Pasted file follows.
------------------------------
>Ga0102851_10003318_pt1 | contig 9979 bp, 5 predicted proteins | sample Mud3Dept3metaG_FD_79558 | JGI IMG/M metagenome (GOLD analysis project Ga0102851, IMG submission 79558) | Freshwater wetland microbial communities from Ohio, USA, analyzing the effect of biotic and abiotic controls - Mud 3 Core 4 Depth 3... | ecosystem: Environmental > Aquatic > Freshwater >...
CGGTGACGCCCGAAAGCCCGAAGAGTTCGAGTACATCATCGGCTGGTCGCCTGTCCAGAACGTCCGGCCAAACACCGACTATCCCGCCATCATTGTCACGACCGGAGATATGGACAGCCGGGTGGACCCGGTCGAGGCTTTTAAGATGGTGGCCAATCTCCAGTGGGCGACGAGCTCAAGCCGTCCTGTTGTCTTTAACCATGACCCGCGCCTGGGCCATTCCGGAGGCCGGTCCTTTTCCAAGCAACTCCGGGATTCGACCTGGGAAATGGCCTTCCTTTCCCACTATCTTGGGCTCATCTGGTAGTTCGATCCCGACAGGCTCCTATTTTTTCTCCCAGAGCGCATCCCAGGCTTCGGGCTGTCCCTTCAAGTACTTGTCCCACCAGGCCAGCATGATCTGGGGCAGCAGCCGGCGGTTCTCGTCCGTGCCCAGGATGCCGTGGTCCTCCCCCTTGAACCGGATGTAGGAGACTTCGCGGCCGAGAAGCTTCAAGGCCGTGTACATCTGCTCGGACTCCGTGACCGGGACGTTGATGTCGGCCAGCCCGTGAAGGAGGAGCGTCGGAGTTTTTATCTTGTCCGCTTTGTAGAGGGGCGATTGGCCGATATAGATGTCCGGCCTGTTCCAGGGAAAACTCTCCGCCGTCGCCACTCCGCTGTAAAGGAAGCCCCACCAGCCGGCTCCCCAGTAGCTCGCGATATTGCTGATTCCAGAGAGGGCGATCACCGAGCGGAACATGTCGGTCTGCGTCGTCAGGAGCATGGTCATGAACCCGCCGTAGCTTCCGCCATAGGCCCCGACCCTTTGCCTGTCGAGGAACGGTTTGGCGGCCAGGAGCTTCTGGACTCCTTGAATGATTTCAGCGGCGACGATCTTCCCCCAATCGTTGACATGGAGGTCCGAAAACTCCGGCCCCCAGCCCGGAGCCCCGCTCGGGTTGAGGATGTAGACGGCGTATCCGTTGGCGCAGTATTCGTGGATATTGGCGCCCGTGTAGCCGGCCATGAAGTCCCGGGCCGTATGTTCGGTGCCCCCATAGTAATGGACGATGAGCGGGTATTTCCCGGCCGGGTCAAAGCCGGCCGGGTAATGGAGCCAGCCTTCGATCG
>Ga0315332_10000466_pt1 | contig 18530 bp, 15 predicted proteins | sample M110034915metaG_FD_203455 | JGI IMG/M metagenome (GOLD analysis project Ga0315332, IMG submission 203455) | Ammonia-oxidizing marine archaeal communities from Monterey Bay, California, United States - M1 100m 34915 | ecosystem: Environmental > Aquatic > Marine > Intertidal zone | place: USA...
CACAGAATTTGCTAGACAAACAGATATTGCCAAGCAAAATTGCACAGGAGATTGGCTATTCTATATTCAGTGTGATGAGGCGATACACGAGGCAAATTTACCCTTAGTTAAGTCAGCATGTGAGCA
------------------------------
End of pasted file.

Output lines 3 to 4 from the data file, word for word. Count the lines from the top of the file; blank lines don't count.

>Ga0315332_10000466_pt1 | contig 18530 bp, 15 predicted proteins | sample M110034915metaG_FD_203455 | JGI IMG/M metagenome (GOLD analysis project Ga0315332, IMG submission 203455) | Ammonia-oxidizing marine archaeal communities from Monterey Bay, California, United States - M1 100m 34915 | ecosystem: Environmental > Aquatic > Marine > Intertidal zone | place: USA...
CACAGAATTTGCTAGACAAACAGATATTGCCAAGCAAAATTGCACAGGAGATTGGCTATTCTATATTCAGTGTGATGAGGCGATACACGAGGCAAATTTACCCTTAGTTAAGTCAGCATGTGAGCA